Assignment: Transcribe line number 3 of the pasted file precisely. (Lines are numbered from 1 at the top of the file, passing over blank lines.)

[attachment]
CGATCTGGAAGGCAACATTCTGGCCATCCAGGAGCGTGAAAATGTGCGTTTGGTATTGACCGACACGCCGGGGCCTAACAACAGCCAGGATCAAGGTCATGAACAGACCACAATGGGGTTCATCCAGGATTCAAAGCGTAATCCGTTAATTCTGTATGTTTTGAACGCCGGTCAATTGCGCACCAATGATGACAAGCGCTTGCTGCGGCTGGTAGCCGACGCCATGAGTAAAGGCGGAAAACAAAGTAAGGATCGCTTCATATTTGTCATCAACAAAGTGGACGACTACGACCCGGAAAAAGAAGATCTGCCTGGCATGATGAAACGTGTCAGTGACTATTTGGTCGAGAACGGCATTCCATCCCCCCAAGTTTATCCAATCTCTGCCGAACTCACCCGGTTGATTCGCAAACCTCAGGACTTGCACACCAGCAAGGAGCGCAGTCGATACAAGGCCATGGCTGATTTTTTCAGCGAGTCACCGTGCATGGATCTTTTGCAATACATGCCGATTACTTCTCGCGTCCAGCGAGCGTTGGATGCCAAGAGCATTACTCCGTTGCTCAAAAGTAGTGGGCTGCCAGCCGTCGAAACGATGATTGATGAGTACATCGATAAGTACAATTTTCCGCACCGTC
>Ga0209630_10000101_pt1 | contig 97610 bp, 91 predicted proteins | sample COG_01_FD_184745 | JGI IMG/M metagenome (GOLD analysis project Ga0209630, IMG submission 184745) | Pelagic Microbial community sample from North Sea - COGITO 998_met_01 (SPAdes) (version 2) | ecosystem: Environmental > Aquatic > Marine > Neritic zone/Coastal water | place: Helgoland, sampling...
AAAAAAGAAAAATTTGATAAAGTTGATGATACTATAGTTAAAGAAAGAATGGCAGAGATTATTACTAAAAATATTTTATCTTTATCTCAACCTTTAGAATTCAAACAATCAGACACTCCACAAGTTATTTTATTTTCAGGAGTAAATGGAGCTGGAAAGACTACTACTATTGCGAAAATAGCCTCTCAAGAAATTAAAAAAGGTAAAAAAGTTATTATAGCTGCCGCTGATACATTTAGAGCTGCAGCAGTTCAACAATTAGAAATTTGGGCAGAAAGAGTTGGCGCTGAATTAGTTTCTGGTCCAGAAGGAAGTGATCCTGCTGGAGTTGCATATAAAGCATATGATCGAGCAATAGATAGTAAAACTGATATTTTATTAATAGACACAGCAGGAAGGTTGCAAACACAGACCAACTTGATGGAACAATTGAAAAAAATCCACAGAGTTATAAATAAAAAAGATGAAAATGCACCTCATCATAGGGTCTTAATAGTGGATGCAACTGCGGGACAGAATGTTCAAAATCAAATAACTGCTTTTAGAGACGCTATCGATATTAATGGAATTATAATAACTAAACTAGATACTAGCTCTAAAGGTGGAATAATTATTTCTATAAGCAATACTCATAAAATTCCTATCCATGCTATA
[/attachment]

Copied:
AAAAAAGAAAAATTTGATAAAGTTGATGATACTATAGTTAAAGAAAGAATGGCAGAGATTATTACTAAAAATATTTTATCTTTATCTCAACCTTTAGAATTCAAACAATCAGACACTCCACAAGTTATTTTATTTTCAGGAGTAAATGGAGCTGGAAAGACTACTACTATTGCGAAAATAGCCTCTCAAGAAATTAAAAAAGGTAAAAAAGTTATTATAGCTGCCGCTGATACATTTAGAGCTGCAGCAGTTCAACAATTAGAAATTTGGGCAGAAAGAGTTGGCGCTGAATTAGTTTCTGGTCCAGAAGGAAGTGATCCTGCTGGAGTTGCATATAAAGCATATGATCGAGCAATAGATAGTAAAACTGATATTTTATTAATAGACACAGCAGGAAGGTTGCAAACACAGACCAACTTGATGGAACAATTGAAAAAAATCCACAGAGTTATAAATAAAAAAGATGAAAATGCACCTCATCATAGGGTCTTAATAGTGGATGCAACTGCGGGACAGAATGTTCAAAATCAAATAACTGCTTTTAGAGACGCTATCGATATTAATGGAATTATAATAACTAAACTAGATACTAGCTCTAAAGGTGGAATAATTATTTCTATAAGCAATACTCATAAAATTCCTATCCATGCTATA